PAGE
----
By Mike Levine
Editor's note: Mike Levine, former executive editor and columnist for the Times Herald-Record, wrote this column in 1996. Since then, we have rerun the column to mark the beginning of school. Mike Levine died in January 2007, but readers have asked for this column to be run again.
Quick, before they leave this morning. Take a good look. Touch their faces, run your hands through their hair.
We got antsy with them last month, but now we want time to stand still. Like falling leaves and chilly mornings, some great force signals us today. We are aware of life passing.
See the kindergartner with a brave, bewildered smile watching her mother cry as the school bus pulls away. The high-school freshman with a lump in his throat hears his father whisper everything will be OK. Brothers and sisters who fought all summer now hold hands.
Today is proud, today is helpless, today is tomorrow. This is a special morning, wrenching and sacred.
As a young reporter, I'd wonder why. What's the big deal about the first day of school?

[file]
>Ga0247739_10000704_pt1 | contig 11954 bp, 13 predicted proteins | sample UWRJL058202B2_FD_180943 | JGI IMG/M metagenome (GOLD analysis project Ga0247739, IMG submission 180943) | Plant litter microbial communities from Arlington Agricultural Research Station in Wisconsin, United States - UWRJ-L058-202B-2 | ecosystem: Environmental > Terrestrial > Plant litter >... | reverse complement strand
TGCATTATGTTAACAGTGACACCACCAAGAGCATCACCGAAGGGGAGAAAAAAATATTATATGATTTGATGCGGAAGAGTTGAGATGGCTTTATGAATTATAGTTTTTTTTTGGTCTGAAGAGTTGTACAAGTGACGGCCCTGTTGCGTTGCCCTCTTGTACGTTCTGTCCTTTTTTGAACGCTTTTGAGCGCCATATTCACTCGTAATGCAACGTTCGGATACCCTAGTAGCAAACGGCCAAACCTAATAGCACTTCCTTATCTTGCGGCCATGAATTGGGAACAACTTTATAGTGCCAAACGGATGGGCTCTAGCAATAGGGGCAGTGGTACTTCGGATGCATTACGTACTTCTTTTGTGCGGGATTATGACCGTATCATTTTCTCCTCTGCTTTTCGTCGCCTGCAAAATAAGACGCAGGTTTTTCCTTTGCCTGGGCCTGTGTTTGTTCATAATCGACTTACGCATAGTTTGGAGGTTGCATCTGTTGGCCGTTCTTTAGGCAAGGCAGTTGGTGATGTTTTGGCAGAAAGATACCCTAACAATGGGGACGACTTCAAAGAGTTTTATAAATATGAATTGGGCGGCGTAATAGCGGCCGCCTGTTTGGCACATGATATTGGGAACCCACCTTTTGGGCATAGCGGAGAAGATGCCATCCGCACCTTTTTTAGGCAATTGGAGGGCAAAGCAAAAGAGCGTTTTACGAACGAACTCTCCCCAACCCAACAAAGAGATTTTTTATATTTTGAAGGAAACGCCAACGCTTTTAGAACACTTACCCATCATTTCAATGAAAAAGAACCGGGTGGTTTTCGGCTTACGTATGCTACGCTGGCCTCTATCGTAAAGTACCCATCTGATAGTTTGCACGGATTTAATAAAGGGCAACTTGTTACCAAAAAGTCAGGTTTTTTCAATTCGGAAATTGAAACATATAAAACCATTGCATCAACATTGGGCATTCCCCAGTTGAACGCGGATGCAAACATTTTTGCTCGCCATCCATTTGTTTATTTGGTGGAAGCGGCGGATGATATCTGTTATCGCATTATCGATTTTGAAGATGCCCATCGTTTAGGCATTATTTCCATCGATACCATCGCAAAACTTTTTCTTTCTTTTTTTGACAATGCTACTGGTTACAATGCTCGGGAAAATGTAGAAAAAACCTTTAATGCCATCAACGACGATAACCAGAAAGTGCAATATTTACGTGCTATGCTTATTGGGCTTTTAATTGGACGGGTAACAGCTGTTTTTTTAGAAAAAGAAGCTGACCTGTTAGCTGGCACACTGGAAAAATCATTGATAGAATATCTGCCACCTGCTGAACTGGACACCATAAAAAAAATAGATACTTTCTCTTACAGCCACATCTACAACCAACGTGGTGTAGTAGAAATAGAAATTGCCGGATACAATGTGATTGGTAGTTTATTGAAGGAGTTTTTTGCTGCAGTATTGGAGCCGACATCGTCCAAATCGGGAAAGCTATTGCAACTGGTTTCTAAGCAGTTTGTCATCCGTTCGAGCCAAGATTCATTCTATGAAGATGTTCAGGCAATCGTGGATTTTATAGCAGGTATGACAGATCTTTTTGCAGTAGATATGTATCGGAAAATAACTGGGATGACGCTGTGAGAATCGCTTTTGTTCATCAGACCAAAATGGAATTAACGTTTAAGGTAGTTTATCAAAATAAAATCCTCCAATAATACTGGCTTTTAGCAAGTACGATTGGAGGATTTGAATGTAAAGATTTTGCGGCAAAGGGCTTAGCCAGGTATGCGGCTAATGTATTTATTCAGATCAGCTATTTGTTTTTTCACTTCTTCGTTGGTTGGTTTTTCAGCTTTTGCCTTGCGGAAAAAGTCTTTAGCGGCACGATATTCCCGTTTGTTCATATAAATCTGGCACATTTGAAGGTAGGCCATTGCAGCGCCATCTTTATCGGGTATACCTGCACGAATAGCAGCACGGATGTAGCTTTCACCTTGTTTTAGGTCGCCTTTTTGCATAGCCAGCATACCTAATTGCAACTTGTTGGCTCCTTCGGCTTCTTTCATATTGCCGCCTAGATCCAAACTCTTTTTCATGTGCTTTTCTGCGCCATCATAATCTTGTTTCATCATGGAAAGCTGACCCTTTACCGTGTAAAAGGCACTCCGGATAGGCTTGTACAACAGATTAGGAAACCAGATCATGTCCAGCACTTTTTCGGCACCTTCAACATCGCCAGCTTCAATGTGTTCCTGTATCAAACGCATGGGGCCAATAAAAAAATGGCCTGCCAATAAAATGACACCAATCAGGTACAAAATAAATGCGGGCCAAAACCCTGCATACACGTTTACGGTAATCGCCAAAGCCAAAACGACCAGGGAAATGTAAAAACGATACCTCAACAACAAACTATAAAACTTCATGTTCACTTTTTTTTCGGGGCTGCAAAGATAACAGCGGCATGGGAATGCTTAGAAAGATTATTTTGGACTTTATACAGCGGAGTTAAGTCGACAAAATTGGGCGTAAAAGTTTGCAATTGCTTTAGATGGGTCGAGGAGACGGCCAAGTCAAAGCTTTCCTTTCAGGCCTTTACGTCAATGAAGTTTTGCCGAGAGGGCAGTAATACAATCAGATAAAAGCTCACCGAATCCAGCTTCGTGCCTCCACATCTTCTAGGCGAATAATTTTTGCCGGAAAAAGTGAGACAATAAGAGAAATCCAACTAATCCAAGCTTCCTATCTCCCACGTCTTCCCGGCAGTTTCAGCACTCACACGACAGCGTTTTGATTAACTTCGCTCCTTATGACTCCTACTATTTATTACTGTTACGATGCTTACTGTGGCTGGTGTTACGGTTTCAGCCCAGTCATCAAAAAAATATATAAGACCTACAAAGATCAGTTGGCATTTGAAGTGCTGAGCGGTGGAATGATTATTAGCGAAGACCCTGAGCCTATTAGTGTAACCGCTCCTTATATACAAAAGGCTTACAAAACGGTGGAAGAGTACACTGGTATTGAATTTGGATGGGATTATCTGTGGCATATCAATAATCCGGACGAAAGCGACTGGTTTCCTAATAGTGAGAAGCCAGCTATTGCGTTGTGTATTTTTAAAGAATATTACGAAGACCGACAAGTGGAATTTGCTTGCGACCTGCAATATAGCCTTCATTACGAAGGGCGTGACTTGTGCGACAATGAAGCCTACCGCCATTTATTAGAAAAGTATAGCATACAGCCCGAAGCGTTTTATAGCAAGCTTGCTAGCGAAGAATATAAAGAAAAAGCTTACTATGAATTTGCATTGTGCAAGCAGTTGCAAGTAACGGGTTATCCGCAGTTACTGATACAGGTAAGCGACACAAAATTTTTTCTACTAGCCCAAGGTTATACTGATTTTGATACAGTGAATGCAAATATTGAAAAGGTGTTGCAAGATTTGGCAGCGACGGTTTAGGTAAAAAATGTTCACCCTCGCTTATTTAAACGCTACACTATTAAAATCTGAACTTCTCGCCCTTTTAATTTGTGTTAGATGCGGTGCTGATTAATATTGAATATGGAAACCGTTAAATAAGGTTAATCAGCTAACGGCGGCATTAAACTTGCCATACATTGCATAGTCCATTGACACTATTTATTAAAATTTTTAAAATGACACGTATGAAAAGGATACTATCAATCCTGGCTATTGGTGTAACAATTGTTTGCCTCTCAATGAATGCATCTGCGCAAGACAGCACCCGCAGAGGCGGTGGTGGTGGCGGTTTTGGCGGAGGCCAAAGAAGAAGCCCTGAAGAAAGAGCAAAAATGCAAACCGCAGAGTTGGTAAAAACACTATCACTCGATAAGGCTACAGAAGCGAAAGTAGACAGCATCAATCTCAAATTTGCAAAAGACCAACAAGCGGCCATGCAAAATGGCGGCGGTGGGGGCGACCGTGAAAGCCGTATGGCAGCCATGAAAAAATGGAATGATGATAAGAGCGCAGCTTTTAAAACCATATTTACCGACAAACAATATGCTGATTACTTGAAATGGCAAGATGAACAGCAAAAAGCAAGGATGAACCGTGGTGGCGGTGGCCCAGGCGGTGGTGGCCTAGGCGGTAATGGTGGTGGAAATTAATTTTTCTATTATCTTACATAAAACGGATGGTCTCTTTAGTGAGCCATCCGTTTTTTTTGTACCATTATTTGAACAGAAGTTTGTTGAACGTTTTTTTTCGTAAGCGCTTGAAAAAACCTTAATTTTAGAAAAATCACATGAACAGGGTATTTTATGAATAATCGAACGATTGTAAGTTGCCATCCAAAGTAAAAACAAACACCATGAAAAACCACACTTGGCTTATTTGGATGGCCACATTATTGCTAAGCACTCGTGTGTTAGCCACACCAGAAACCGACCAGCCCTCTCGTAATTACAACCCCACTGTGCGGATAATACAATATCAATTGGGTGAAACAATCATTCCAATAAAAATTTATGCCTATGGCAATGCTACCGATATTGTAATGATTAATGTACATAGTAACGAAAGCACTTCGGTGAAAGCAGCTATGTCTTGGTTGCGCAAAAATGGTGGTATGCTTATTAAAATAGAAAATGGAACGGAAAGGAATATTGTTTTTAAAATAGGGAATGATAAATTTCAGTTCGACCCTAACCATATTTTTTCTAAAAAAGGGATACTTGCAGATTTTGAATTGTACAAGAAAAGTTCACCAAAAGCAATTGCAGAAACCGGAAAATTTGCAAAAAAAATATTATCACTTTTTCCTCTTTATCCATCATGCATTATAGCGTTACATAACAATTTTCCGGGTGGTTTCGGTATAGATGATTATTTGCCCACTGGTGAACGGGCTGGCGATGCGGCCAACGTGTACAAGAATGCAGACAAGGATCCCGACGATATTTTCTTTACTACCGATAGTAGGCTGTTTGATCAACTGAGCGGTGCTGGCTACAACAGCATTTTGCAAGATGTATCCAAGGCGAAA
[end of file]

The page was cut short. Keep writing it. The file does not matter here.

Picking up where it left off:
I would write down quotes in my notebook and comprehend nothing.
Then I became a parent. I found out. We mark time by today.
On this morning, we remember our own parents and our own childhood. We are filled with the smell of old raincoats, the sticky bond of classroom glue, the childhood knot of worried excitement.
We were so small and lost. (Secret: A part of us is still lost. We tell no one.)
Now we have children of our own. On this morning, we remember the holy moment of their birth.
We see this is all just a matter of time. Once, we thought our children were ours alone. Each September, on this day, we learn better. Nothing is ours to keep.
Time passes through our eyes this morning. We see our children as newborns, we picture them as grown-ups. We see them walking their own children to school.
Time passes in the beat of a heart. I have seen my first kindergarten boy walk into his dorm on his first day of college.
A few days ago, my younger son left for college. I stood there, at once empty and full, as frightened and proud as the morning his first school bus pulled away.
Come on, it's getting late. The bus is coming up the road. I'll keep this short.
Make sure they have everything they need. Double check. Write their name on the book bag. Sweetheart, did you remember your lunch money? Dad, don't call me mushy stuff in front of the other kids.
They are right. Like the summer birds leaving us, our children know what to do. Like September leaves waving on the trees, we, too, give way to the winds of change.